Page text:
On Iraq, are things going, as a British prime minister once warned an American president against, wobbly?
With less than two weeks to go to a Jan. 27 deadline for a report on whether Iraq is complying with the U.N. Security Council resolution that Baghdad fully disclose and dismantle its program of weapons of mass destruction, the chief U.N. weapons inspector, Hans Blix, tells The Post that, as he sees it, the report due that day is just a little old interim sort of thing and will mark "the beginning of the inspection and monitoring process, not the end of it."
In a related, less-than-shocking development, various unnamed senior diplomats on the Security Council spread the word that, as they see it, the council likely will not vote to find Iraq in violation of its resolution and to authorize the use of force to bring Iraq into compliance -- although council members generally agree that Iraq's 12,000-page "declaration" purporting to fully admit all aspects of its weapons program is just a very long lie made all the more tediously obvious and obviously insulting by its verbosity.
The current American president's only stalwart, the current British prime minister, stands with his party against him and with only 13 percent of the British public willing to support U.S. and British action against Iraq absent U.N. approval. Secretary of State Colin Powell takes this moment to declare that "to characterize Prime Minister Blair as a poodle is an absolutely absurd and silly charge."
All in all, fairly grim auguries. But I would still bet, heavily, on the coming months marking, to borrow from Blix, the beginning of the process by which Saddam Hussein loses his job -- and, with a little luck, his life -- not the end of it. George W. Bush and Tony Blair may have to agree to give Blix a little -- a very little -- more time to further demonstrate the futility of an inspection process already demonstrated over a dozen years of failure. But I don't think this will be of any more consequence than were all the now-forgotten fits and starts that preceded the first war against Hussein.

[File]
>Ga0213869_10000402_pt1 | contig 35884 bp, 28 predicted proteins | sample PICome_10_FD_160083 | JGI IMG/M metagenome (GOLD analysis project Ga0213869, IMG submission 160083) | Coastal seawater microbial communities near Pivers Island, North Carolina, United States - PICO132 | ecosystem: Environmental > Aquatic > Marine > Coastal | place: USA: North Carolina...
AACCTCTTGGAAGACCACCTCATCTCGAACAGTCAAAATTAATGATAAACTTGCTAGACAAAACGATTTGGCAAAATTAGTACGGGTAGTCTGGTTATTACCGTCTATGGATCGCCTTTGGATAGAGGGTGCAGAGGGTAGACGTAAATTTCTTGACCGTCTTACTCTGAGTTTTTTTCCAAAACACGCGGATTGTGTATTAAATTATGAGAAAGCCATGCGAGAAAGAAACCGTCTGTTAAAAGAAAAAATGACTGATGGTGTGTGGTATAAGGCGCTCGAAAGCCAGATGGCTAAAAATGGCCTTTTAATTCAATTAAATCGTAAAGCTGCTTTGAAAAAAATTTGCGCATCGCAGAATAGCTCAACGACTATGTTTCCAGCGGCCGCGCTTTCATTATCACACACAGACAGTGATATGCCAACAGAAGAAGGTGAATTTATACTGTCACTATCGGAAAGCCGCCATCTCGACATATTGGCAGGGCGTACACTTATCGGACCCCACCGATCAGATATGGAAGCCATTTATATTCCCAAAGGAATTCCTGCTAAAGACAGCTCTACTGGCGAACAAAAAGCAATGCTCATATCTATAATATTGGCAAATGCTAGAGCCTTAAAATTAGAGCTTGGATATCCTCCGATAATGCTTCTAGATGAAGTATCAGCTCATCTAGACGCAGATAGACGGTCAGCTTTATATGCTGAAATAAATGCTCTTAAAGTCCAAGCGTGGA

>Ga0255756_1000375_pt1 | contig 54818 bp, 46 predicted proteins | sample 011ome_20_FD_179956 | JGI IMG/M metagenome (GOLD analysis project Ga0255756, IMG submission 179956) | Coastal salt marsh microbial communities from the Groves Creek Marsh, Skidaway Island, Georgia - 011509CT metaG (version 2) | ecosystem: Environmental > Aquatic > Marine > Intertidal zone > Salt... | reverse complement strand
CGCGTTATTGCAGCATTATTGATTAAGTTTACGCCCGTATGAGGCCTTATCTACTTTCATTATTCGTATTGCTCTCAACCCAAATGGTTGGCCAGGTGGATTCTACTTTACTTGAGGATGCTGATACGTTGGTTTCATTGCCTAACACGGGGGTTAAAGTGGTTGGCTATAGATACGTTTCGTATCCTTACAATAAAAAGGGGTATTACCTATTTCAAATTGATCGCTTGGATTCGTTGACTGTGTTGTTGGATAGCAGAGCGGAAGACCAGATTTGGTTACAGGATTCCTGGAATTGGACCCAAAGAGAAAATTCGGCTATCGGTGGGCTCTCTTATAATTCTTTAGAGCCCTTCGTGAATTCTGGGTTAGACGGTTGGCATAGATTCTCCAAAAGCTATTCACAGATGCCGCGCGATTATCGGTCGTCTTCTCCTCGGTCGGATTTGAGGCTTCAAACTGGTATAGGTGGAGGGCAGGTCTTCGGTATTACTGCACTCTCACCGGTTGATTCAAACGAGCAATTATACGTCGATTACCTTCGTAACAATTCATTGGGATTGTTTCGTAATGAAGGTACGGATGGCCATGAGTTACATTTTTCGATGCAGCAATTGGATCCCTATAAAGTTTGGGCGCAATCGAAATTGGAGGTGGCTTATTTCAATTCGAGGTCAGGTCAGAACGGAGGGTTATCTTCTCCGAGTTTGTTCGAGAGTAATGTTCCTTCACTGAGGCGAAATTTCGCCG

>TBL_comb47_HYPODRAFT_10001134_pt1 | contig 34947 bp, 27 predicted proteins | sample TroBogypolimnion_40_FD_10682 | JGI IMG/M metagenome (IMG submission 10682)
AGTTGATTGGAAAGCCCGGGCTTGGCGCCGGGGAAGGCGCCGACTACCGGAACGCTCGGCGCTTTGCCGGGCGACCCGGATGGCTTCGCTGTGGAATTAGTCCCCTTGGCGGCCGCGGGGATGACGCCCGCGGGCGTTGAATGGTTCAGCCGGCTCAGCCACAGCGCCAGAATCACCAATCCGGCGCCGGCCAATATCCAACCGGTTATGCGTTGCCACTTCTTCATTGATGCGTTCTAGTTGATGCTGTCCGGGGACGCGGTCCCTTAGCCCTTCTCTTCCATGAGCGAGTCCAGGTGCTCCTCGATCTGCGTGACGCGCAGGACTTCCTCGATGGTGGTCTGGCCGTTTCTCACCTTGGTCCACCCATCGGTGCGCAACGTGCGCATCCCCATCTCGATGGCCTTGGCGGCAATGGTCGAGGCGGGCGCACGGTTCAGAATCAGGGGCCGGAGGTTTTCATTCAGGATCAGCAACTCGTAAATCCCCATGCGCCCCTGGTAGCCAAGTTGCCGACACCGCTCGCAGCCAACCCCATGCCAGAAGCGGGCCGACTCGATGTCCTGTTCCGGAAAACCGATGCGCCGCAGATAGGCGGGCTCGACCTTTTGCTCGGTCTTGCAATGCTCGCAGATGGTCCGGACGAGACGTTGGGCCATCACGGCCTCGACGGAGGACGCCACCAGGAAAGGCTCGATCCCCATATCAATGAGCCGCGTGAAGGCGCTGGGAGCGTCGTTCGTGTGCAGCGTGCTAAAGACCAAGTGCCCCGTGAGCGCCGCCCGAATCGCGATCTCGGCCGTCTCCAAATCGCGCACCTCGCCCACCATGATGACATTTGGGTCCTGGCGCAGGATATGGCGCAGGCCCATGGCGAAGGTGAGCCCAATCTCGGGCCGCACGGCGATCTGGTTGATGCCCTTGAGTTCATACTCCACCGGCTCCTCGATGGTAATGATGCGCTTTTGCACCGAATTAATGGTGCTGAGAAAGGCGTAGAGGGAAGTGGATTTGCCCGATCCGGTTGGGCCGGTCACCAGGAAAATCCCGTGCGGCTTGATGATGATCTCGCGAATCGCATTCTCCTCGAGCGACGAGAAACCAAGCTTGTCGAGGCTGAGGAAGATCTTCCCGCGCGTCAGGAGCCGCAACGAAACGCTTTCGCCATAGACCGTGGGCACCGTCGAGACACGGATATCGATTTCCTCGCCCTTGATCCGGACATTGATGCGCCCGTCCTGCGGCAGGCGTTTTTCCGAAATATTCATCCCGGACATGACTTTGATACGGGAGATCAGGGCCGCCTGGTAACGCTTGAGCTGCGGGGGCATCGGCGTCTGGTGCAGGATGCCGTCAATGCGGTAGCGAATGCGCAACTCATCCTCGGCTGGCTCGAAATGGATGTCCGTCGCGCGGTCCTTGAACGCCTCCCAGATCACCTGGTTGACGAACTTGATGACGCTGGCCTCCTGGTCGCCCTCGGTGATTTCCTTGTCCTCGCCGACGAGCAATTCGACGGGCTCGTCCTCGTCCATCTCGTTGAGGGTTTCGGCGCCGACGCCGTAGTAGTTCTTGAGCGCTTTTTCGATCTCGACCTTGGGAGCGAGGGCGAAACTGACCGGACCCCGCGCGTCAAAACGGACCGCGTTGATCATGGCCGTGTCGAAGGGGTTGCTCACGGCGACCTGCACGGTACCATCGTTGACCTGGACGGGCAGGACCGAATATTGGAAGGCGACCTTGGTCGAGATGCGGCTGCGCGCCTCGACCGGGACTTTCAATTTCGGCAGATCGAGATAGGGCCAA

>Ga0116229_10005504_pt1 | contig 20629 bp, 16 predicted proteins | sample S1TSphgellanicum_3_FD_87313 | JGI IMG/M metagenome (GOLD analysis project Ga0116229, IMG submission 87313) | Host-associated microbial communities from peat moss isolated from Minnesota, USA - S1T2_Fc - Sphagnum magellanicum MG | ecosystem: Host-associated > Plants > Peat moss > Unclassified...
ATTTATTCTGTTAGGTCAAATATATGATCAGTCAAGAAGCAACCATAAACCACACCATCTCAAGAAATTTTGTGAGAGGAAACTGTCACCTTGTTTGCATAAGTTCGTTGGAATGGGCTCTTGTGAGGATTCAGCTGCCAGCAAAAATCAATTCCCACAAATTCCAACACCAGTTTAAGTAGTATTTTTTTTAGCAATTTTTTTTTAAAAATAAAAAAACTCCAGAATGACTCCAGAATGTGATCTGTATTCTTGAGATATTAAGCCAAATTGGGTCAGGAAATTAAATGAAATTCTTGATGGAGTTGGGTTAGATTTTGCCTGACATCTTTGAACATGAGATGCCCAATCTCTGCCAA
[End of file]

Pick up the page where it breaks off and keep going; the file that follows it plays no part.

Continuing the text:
Now, as then, only three people really matter as to the outcome: the Iraqi dictator, the American president and the British prime minister. The first Gulf War occurred because all three were resolute. The dictator, having stolen Kuwait, refused to give it back. The president and the prime minister refused to accept that this crime should be allowed to stand -- because they understood that such a colossal failure to uphold the law would be to make the world hugely more dangerous. The whole thing was deeply personal, a matter of what was bred in the bones of these three. Another dictator might have backed down, and so might have another president and another prime minister.
And here we are, exactly, again. And what is the state of resolve among the three who will decide war or no war? Well, there is no sign that Hussein has suddenly gone soft. He might in the end try to strike a deal to save himself and his family and their loot through abdication and flight, but it will take an army, not a Blix, on his palace doorstep to bring that about.
As for Bush, he said what he had to say six weeks ago: "Any act of delay, deception or defiance will prove that Saddam Hussein has not accepted the path of compliance and has rejected the path of peace." And: "The United States will be making one judgment: Has Saddam Hussein changed his behavior of the last 11 years?" And: "Inspectors do not have the duty or the ability to uncover terrible weapons hidden in a vast country. The responsibility of inspectors is simply to confirm the evidence of voluntary and total disarmament." These are unusually clear words, and there is no reason to think this unusually determined president did not mean them, or has disowned them.
And Blair -- he is no poodle, and no Powell either. In a news conference Monday, pressed after he had already announced his determination -- "polls or no polls" -- that "we must disarm Iraq of weapons of mass destruction," he said this to a questioner: "Are people seriously saying that when the U.N. has taken a stand on weapons of mass destruction where they have said to Iraq, 'You have to disarm yourself of these weapons' . . . are people really saying that if there is a breach of that U.N. resolution, that no action should follow? If we did that, we would send a message to the outside world that would, in my view, be absolutely disastrous for the security of the world."
It is still the time of jaw-jaw, but the underlying reality points to war-war.